Orange Grove Meeting is located in Northwest Pasadena, in the heart of an impoverished Latino neighborhood. Most Orange Grove Friends commute to meeting from other parts of the city and know little about this neighborhood. Many years ago, Jill canvassed the Meeting’s neighborhood to start a tutoring program, and she knows many residents well. To help our meeting know the neighborhood better, Jill has taken us on tours to learn about the neighborhood’s history and assets. Northwest Pasadena is full of great people and restaurants and small businesses with delicious Latin American food and products. But it also contains dire poverty. The median income of a family of four in this census tract is $25,000 – and the cost of rent for an apartment here averages $2,000 per month and up. In other words, families either have to pay all their income on rent or “double up” with other families. This kind of overcrowding can be a major driver of many social ills, like poor academic performance and gangs.
Despite having been divested and impoverished by racist policies, Northwest Pasadena has thrived and become gentrified, with homes selling for $700,000 and up. But it also has one of the poorest areas of our city.
Orange Grove Meeting is located in Northwest Pasadena smack dab in the heart of the Latino neighborhood, but most Friends commute to meeting and know little about their neighbors. Many years ago Jill canvassed this mostly Spanish-speaking neighborhood to start a tutoring program and knows the residents well. To help our Meeting get to know the neighborhood better, she has taken Orange Grove members and teachers at Friends Western School on tours to learn more about its history. Our ‘hood has some wonderful assets—great people and restaurants and small businesses with delicious Latin American food and products. But it also has dire poverty, as we also found out from census tracts. The median income for a family of four around our Meetinghouse is $25,000—and rents for an apartment average $2,000 and up. In other words, families have to pay all the income on rent or double up with another family. This kind of overcrowding is a major driver of poverty and poor academic performance, and gangs.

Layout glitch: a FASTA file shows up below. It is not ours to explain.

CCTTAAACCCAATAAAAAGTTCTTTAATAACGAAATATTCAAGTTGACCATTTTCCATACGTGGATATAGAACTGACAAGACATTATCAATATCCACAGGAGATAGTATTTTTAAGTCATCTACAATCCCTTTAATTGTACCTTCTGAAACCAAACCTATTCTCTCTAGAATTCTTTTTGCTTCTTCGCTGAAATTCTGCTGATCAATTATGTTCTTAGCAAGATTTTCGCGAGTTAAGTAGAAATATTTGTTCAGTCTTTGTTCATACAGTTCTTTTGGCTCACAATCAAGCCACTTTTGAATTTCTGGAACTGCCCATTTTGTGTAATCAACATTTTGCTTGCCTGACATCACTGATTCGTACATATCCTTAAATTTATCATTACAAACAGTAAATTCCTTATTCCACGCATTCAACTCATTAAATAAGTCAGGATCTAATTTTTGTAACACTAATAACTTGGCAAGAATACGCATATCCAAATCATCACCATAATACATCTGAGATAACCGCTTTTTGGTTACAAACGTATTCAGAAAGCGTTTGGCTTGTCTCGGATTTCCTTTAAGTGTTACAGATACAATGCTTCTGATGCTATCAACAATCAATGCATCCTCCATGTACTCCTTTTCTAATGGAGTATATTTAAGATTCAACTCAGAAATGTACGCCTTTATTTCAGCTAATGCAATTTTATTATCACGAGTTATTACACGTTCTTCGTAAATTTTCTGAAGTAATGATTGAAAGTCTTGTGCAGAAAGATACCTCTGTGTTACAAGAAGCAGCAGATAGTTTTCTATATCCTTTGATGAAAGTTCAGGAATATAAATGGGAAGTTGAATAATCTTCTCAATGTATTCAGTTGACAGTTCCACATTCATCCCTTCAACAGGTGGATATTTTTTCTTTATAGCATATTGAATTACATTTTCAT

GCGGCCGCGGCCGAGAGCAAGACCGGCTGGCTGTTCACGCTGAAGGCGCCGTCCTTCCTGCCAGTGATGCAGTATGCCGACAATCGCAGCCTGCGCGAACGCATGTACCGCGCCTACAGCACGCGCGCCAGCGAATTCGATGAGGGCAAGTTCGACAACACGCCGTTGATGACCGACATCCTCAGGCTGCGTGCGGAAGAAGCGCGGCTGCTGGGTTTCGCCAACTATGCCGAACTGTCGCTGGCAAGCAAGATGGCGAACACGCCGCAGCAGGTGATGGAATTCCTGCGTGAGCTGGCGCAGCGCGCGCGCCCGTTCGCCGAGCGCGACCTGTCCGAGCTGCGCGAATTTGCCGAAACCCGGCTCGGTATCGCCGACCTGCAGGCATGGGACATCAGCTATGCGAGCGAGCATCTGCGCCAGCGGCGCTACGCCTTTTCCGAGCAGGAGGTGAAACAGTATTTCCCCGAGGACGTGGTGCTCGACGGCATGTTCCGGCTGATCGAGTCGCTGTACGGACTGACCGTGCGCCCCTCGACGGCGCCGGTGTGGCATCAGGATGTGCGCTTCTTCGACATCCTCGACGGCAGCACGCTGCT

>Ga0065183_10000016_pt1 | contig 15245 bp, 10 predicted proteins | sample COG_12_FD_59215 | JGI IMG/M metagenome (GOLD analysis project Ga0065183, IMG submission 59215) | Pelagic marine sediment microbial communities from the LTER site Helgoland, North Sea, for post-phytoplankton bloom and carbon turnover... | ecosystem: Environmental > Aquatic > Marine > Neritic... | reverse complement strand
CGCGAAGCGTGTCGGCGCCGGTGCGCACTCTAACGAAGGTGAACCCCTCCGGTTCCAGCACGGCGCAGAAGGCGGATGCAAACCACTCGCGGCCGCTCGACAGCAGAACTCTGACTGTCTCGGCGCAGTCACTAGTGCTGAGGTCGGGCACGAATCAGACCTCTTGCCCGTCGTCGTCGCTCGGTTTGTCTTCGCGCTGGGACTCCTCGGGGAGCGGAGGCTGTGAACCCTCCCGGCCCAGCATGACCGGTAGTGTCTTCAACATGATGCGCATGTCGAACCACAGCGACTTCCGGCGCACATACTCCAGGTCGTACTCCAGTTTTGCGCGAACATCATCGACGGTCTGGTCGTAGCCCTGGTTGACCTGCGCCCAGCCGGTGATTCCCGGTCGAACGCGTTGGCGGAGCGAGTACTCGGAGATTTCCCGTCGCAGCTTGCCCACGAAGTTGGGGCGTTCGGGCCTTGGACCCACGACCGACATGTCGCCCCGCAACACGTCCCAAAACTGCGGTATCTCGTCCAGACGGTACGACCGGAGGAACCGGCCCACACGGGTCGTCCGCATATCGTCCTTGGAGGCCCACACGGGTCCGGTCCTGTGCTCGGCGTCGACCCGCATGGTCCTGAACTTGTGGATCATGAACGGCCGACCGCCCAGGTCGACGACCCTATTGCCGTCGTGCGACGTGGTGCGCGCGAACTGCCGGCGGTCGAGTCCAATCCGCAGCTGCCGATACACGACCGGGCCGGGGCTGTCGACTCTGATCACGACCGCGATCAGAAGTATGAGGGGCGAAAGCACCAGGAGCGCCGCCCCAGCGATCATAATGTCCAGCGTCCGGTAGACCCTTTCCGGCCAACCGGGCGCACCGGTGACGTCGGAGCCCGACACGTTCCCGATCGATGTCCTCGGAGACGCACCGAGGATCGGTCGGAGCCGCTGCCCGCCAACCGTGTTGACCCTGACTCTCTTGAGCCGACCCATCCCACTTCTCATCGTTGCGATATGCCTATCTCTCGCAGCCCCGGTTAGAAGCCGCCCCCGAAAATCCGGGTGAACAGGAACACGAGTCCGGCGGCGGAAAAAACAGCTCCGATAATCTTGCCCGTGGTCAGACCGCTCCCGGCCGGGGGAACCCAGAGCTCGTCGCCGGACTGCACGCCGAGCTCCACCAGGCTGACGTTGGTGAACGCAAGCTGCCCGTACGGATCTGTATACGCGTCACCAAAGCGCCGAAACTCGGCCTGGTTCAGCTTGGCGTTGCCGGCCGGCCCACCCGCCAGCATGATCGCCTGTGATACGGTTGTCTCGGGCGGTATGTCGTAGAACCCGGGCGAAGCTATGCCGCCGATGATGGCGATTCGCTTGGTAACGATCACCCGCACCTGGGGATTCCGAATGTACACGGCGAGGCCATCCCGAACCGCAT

Part of loving a city means learning its dark secrets and what we can do to help move it towards a brighter future through policy changes. Two years ago we started a nonprofit called Making Housing and Community Happen (MHCH) that advocates for affordable and homeless housing. As a result of our efforts, our city has approved 135 units of homeless housing in the last couple of years. Thanks in part to advocacy work, we have reduced our homeless population in Pasadena by over 50% since 2011 and we are working on a city-wide plan to reduce our chronically homeless population to “functional zero” in five years.
To end poverty we need to look at its root causes, which are often hidden from sight. Jill taught a graduate course on housing justice at the Azusa Pacific graduate program in social work. To help students understand how housing policy affects people’s lives, we created an “Unjust Housing” game, based on Monopoly. (Another secret: the idea for the game we know as Monopoly was stolen by Parker Brothers from a progressive feminist named Elizabeth Magie who created the Landlord’s Game as a protest against monopolists in 1903.)
The goal of our Unjust Housing Game is to show the deeply racist nature of housing policy. Players are given either a white or a black bean. Those with a white bean receive 20 pennies (worth $100 each) and those with a black bean 2 pennies (thereby representing the actual wealth inequality between whites and blacks). Players roll a dice and receive a penny for the number of the throw. That’s fair enough. But then they must choose from a stack of either white or black cards, depending on the color of their bean. The cards represent actual housing policies. Here are some examples:
WHITE CARD: Congratulations! Your father received a GI Bill, a loan program initiated in 1944. He bought a nice home in the suburbs. This helped your family to do well. (Around 98% of recipients of this loan were white.) Collect $300.
BLACK CARD: After a seven year wait, you receive a Section 8 Housing Voucher enabling you to pay only a third of your income on rent, but unfortunately (like around 50% of recipients of voucher) you can’t find a landlord willing to accept this voucher within the require time limit and you lose your voucher and go back on the waiting list. Forfeit $200.